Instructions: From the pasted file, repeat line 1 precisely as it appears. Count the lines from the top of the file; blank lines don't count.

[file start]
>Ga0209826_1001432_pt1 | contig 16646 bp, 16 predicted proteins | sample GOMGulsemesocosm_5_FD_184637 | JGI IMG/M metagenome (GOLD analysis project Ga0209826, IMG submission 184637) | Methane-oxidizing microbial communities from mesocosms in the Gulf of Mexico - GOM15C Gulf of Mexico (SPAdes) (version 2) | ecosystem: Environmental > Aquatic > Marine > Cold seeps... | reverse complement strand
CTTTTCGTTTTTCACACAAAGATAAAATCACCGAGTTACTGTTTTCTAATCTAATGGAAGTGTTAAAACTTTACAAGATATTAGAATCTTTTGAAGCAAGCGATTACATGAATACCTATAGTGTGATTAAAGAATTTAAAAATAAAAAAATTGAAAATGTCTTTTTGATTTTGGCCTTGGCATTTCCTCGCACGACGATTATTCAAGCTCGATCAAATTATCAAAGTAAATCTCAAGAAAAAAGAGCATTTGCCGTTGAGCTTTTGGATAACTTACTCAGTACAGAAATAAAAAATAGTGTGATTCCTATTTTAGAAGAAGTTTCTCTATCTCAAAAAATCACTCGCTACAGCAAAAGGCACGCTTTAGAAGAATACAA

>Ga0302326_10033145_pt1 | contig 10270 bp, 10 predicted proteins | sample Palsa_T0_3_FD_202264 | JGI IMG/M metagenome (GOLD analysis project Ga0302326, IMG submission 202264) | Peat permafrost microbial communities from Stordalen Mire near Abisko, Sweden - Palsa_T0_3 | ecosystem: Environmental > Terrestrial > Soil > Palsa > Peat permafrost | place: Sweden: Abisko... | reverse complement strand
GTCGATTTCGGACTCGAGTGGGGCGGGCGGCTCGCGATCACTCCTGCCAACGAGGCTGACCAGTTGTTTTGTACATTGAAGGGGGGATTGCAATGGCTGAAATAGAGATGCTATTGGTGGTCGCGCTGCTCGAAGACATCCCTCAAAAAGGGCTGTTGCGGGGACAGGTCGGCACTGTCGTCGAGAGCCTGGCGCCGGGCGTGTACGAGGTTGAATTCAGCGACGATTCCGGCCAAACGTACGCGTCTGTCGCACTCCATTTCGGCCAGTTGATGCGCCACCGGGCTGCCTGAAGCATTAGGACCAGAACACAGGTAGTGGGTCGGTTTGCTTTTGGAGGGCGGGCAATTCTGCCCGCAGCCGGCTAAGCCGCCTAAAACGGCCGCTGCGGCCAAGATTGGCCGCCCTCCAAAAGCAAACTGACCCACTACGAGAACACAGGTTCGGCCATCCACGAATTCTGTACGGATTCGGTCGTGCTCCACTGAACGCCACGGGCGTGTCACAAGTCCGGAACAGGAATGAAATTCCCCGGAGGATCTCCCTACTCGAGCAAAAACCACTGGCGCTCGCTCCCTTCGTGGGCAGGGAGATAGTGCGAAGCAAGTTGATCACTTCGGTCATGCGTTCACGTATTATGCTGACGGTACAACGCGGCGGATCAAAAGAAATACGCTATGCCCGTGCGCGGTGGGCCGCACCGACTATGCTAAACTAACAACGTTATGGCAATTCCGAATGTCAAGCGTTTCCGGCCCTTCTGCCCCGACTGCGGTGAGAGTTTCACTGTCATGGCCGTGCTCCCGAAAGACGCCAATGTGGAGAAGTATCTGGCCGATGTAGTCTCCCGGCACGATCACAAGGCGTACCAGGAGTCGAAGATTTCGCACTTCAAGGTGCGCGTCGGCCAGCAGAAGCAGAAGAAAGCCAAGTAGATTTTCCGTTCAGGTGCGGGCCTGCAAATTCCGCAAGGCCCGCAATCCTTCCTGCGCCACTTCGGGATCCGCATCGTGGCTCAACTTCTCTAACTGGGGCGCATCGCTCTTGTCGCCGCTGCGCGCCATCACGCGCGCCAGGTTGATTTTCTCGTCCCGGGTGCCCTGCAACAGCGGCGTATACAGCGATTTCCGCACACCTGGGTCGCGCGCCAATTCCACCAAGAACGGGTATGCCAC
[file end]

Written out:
>Ga0209826_1001432_pt1 | contig 16646 bp, 16 predicted proteins | sample GOMGulsemesocosm_5_FD_184637 | JGI IMG/M metagenome (GOLD analysis project Ga0209826, IMG submission 184637) | Methane-oxidizing microbial communities from mesocosms in the Gulf of Mexico - GOM15C Gulf of Mexico (SPAdes) (version 2) | ecosystem: Environmental > Aquatic > Marine > Cold seeps... | reverse complement strand